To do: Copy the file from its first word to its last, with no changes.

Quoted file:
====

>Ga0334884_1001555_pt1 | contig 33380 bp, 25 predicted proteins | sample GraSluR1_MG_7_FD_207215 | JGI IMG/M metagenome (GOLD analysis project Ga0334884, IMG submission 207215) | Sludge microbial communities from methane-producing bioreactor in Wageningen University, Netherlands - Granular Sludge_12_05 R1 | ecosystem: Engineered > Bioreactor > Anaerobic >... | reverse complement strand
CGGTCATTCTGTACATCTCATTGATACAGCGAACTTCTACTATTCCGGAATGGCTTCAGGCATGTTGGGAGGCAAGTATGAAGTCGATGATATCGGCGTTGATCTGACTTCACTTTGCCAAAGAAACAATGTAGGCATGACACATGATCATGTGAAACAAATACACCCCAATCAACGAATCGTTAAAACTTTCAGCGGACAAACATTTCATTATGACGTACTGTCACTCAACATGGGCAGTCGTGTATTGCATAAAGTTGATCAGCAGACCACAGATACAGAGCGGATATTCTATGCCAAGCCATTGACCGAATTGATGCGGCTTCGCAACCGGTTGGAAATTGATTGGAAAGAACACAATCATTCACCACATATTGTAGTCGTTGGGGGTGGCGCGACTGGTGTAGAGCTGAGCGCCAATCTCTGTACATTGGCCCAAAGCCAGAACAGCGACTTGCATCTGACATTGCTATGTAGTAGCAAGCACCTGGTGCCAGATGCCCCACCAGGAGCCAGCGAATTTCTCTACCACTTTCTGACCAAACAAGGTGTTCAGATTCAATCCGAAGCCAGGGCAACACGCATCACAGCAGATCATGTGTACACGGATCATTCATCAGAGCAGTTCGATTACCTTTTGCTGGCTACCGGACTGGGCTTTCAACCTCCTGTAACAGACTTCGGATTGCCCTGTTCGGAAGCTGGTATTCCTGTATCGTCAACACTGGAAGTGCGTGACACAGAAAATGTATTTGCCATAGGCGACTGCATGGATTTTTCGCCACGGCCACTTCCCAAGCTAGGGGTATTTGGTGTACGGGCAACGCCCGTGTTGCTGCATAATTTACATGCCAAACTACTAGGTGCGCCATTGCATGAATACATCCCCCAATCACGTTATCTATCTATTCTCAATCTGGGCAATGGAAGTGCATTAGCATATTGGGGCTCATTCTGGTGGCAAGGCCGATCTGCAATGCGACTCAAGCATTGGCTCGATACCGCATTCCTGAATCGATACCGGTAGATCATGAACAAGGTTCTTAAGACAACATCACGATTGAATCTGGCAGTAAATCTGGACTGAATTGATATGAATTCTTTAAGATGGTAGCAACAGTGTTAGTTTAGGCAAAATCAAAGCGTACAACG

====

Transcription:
>Ga0334884_1001555_pt1 | contig 33380 bp, 25 predicted proteins | sample GraSluR1_MG_7_FD_207215 | JGI IMG/M metagenome (GOLD analysis project Ga0334884, IMG submission 207215) | Sludge microbial communities from methane-producing bioreactor in Wageningen University, Netherlands - Granular Sludge_12_05 R1 | ecosystem: Engineered > Bioreactor > Anaerobic >... | reverse complement strand
CGGTCATTCTGTACATCTCATTGATACAGCGAACTTCTACTATTCCGGAATGGCTTCAGGCATGTTGGGAGGCAAGTATGAAGTCGATGATATCGGCGTTGATCTGACTTCACTTTGCCAAAGAAACAATGTAGGCATGACACATGATCATGTGAAACAAATACACCCCAATCAACGAATCGTTAAAACTTTCAGCGGACAAACATTTCATTATGACGTACTGTCACTCAACATGGGCAGTCGTGTATTGCATAAAGTTGATCAGCAGACCACAGATACAGAGCGGATATTCTATGCCAAGCCATTGACCGAATTGATGCGGCTTCGCAACCGGTTGGAAATTGATTGGAAAGAACACAATCATTCACCACATATTGTAGTCGTTGGGGGTGGCGCGACTGGTGTAGAGCTGAGCGCCAATCTCTGTACATTGGCCCAAAGCCAGAACAGCGACTTGCATCTGACATTGCTATGTAGTAGCAAGCACCTGGTGCCAGATGCCCCACCAGGAGCCAGCGAATTTCTCTACCACTTTCTGACCAAACAAGGTGTTCAGATTCAATCCGAAGCCAGGGCAACACGCATCACAGCAGATCATGTGTACACGGATCATTCATCAGAGCAGTTCGATTACCTTTTGCTGGCTACCGGACTGGGCTTTCAACCTCCTGTAACAGACTTCGGATTGCCCTGTTCGGAAGCTGGTATTCCTGTATCGTCAACACTGGAAGTGCGTGACACAGAAAATGTATTTGCCATAGGCGACTGCATGGATTTTTCGCCACGGCCACTTCCCAAGCTAGGGGTATTTGGTGTACGGGCAACGCCCGTGTTGCTGCATAATTTACATGCCAAACTACTAGGTGCGCCATTGCATGAATACATCCCCCAATCACGTTATCTATCTATTCTCAATCTGGGCAATGGAAGTGCATTAGCATATTGGGGCTCATTCTGGTGGCAAGGCCGATCTGCAATGCGACTCAAGCATTGGCTCGATACCGCATTCCTGAATCGATACCGGTAGATCATGAACAAGGTTCTTAAGACAACATCACGATTGAATCTGGCAGTAAATCTGGACTGAATTGATATGAATTCTTTAAGATGGTAGCAACAGTGTTAGTTTAGGCAAAATCAAAGCGTACAACG